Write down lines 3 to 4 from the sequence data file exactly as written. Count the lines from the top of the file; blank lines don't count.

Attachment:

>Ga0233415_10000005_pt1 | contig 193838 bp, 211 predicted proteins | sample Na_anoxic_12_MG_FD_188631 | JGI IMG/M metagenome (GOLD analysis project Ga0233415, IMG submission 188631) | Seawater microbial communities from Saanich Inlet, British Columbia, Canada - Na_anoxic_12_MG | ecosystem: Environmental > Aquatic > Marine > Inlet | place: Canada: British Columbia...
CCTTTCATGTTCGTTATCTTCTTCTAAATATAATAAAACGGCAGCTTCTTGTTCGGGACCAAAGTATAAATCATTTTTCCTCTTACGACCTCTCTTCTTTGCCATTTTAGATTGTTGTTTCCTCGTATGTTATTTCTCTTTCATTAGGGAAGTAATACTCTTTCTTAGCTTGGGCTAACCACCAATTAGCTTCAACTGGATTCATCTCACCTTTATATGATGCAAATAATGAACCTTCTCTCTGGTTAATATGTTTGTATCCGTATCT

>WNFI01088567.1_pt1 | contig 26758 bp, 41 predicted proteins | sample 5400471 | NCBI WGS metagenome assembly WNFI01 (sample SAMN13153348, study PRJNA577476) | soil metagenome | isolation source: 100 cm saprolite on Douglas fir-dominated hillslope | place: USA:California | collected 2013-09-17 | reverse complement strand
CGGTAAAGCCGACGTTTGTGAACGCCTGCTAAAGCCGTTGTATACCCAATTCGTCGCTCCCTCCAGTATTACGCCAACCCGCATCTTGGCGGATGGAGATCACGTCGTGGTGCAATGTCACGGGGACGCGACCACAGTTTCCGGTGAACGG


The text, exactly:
>WNFI01088567.1_pt1 | contig 26758 bp, 41 predicted proteins | sample 5400471 | NCBI WGS metagenome assembly WNFI01 (sample SAMN13153348, study PRJNA577476) | soil metagenome | isolation source: 100 cm saprolite on Douglas fir-dominated hillslope | place: USA:California | collected 2013-09-17 | reverse complement strand
CGGTAAAGCCGACGTTTGTGAACGCCTGCTAAAGCCGTTGTATACCCAATTCGTCGCTCCCTCCAGTATTACGCCAACCCGCATCTTGGCGGATGGAGATCACGTCGTGGTGCAATGTCACGGGGACGCGACCACAGTTTCCGGTGAACGG